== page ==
Carrot-ginger soup has a bit of a bite

Carrotgingersoup

There is a booth at the farmers market that has the best carrots I’ve ever tasted. I buy a bunch of them each week. Last weekend, they had a bulk bag of them, and I picked one up, determined to do something with them. I had seen carrot soup on menus before, but never felt terribly enthusiastic about it. But then I came across this recipe for carrot-ginger soup.

Carrot soup on its own has always sounded bland, but the ginger in this recipe really made it interesting. It was flavorful in a way I didn’t expect, and I enjoyed it for lunch for a few days after I made it. The best part is that it was pretty easy to make, too, as long as you’ve got some time to devote to the simmering process. As usual, I used my immersion blender for this, and it worked perfectly. I’d highly recommend using one if you have one in your kitchen.

Ingredients
2 tablespoons sweet cream butter
2 onions, peeled and chopped
6 cups chicken broth
2 pounds carrots, peeled and sliced
2 tablespoons grated fresh ginger
1 cup whipping cream
Salt and white pepper
Sour cream
Parsley sprigs, for garnish

In a 6-quart pan, over medium high heat, add butter and onions and cook, stirring often, until onions are limp. Add broth, carrots, and ginger. Cover and bring to a boil. Reduce heat and simmer until carrots are tender when pierced. Using an immersion blender, blend the soup until smooth. Serve soup with a dollop of sour cream and a sprig of parsley.

Rainbow salad is pure gold

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I love the farmers market in the fall. All of the vibrantly colored fruits and vegetables fill the booths in an enticing display that makes me want to buy everything and then run home and find new recipes to try. But, I only cook for one, so I remind myself to keep it reasonable and pick up different things each week so I can still satisfy my desire to be creative in the kitchen.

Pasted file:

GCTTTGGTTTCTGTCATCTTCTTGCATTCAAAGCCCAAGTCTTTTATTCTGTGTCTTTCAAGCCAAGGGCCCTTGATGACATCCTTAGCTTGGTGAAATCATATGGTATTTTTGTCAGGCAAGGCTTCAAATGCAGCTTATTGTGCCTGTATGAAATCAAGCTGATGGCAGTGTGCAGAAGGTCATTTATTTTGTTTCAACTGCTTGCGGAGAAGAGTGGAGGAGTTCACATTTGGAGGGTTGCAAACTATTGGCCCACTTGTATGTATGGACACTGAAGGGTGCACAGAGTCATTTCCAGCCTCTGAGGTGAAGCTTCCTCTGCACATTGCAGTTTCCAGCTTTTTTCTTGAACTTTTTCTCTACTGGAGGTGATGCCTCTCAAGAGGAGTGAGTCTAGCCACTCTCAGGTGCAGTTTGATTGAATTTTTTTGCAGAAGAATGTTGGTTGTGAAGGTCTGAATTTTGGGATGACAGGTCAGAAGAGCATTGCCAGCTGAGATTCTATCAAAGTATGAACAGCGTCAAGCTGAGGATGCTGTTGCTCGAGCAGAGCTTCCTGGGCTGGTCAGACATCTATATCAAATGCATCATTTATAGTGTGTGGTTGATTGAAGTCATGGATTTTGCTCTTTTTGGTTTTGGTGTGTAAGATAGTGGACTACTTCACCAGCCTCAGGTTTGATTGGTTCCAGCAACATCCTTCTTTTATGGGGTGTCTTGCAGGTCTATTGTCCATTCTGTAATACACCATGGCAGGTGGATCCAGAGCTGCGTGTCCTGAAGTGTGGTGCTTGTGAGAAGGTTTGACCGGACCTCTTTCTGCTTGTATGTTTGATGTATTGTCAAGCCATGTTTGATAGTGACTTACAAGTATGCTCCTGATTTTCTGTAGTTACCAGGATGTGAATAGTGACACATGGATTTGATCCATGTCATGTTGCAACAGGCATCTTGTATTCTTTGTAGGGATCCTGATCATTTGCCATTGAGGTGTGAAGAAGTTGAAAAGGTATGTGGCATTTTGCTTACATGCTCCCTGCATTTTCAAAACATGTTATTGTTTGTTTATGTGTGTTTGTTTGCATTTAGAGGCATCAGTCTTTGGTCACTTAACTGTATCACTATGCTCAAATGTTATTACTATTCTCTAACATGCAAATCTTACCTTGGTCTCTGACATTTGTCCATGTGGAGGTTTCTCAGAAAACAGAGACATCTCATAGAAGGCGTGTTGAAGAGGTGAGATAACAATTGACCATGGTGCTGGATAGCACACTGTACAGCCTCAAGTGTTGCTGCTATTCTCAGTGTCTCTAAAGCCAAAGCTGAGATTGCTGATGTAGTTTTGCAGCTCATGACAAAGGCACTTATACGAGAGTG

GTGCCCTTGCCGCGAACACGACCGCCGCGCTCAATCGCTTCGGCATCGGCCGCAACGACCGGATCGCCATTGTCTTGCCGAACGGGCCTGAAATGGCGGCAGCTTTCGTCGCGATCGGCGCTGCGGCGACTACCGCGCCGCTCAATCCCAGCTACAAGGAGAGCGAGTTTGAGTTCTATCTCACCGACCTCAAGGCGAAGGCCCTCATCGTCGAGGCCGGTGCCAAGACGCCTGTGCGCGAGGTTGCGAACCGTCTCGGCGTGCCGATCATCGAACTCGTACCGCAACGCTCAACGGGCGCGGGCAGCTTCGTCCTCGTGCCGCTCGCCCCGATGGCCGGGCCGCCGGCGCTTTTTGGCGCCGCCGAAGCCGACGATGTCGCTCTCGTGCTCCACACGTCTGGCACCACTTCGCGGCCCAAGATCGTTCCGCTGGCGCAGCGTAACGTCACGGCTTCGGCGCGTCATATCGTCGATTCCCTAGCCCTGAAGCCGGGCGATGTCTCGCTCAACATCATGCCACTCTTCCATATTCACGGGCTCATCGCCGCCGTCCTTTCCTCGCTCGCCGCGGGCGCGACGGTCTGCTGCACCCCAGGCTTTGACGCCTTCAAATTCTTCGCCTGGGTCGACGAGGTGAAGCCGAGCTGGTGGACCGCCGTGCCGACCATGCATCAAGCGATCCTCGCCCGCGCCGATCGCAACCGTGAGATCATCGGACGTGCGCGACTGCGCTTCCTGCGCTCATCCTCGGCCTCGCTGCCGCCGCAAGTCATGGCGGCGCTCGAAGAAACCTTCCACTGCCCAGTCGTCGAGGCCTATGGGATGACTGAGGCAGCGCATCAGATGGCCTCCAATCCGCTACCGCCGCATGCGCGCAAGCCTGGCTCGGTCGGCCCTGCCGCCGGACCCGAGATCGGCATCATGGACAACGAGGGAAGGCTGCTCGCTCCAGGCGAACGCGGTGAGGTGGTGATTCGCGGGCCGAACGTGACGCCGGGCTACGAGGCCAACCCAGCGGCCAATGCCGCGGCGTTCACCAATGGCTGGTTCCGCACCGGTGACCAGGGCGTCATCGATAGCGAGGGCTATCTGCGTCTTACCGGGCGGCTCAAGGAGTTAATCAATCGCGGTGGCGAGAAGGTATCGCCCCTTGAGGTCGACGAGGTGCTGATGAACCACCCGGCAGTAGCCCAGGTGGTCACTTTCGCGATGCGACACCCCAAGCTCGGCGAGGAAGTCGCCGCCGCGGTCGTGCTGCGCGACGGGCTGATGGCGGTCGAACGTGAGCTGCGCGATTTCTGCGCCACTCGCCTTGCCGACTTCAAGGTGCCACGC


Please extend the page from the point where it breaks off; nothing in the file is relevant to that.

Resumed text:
Last week, I picked up some homemade root beer, as well as some beets and carrots to use for a recipe I had in mind.

In addition to being ridiculously gorgeous, this carrot-beet slaw is also quite tasty. With the exception of toasting the pistachios, it’s also completely raw.

Because I bought bullseye beets instead of regular red beets, I had to roast them in the over for about an hour to encourage the flavor to come out. Had I gotten normal beets, I’d have used them raw.

As with most first attempts at a new recipe, I always follow the instructions exactly. I was hesitant about soaking the raisins in vinegar, but decided to trust the creative chefs at Bon Appétit because they certainly know more about cooking than I do.